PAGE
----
The militia established before the beginning of the American Revolution in Massachusetts and others colonies were called Minutemen because they were ready for any emergency "on a minute's notice." This organization was set up to bypass the regular militia, many of officers of which were Tories. After the organization had started spontaneously in sections of the colony the Massachusetts provincial congress directed other towns to do the same.
The organization was never completed because of the early outbreak of hostilities. In the encounters at Lexington and Concord on April 19, 1775, both militia and minutemen were represented. After the beginning of the siege of Boston the provincial congress abandoned the minutemen organization and replaced it with the eight-month army. Several of the other colonies, however, following the recommendation of the Contintental Congress of July 18, 1775, did later organize minutemen for the same purpose. Only a fragmentary roster of the Massachusetts list is available.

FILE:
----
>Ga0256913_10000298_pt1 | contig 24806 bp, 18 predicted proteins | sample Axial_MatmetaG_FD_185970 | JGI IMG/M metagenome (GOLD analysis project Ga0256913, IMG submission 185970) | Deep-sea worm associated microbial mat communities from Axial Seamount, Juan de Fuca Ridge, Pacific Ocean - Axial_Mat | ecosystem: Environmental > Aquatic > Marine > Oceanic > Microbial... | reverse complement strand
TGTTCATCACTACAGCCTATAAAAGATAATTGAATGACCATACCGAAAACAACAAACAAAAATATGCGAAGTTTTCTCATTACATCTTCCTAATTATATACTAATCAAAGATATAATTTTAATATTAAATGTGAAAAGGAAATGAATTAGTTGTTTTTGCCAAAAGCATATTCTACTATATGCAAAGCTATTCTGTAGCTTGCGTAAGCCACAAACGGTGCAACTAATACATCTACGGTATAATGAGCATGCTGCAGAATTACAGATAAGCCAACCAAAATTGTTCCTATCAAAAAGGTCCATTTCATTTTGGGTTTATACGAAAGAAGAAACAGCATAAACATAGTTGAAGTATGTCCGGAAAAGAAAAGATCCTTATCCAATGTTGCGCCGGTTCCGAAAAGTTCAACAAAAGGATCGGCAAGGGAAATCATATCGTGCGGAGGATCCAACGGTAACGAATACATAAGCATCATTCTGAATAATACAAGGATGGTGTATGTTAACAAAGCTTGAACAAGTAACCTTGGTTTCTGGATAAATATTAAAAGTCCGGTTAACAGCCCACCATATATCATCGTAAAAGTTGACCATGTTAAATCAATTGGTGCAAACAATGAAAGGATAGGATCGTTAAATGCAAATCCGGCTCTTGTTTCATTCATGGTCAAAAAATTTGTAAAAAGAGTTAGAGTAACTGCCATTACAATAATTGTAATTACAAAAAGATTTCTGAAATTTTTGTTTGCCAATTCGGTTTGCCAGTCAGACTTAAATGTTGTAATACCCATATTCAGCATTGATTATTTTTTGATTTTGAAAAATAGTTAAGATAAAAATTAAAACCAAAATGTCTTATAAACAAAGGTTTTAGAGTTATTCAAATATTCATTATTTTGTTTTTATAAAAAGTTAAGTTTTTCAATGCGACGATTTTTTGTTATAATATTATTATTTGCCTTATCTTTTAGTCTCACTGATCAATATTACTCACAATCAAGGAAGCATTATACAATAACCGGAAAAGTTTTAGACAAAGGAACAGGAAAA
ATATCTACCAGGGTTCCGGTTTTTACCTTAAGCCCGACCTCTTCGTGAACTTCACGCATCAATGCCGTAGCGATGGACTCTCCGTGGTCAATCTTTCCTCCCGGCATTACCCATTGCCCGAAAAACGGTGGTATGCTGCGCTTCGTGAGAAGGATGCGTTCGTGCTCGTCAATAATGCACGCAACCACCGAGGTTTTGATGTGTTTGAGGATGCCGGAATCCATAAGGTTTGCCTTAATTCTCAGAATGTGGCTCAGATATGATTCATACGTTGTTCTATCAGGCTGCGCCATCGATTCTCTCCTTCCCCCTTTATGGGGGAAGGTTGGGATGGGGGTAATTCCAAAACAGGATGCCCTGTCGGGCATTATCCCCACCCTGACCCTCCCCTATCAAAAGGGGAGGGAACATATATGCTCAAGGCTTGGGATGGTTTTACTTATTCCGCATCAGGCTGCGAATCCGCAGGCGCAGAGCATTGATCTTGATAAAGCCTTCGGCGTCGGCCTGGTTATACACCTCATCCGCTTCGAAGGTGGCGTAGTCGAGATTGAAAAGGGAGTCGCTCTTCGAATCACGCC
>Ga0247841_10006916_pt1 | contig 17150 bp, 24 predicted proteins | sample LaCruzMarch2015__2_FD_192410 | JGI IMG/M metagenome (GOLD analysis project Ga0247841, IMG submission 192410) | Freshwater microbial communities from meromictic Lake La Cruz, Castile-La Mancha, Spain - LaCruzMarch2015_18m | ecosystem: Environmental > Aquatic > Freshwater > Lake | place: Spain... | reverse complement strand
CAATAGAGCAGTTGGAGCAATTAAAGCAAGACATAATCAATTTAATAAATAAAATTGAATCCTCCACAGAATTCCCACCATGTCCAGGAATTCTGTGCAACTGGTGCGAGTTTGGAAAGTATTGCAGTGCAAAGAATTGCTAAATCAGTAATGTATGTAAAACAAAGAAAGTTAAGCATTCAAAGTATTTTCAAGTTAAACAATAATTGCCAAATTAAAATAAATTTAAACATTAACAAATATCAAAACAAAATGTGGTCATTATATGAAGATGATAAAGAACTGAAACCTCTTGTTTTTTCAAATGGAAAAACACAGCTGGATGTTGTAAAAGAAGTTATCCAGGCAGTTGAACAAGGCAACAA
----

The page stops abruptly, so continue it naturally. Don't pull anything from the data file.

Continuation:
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The Minutemen and Their World by Robert A. Gross.
The Minutemen and Their World, first published in 1976, is reissued now in a twenty-fifth anniversary edition with a new Foreword by Alan Taylor and a...
The Minute Men: The First Fight: Myths and Realities of the American Revolution by John R. Galvin.
The concept of the farmer and shopkeeper pulling rifles off pegs on the wall to fight the British has been the typical image of the American minuteman...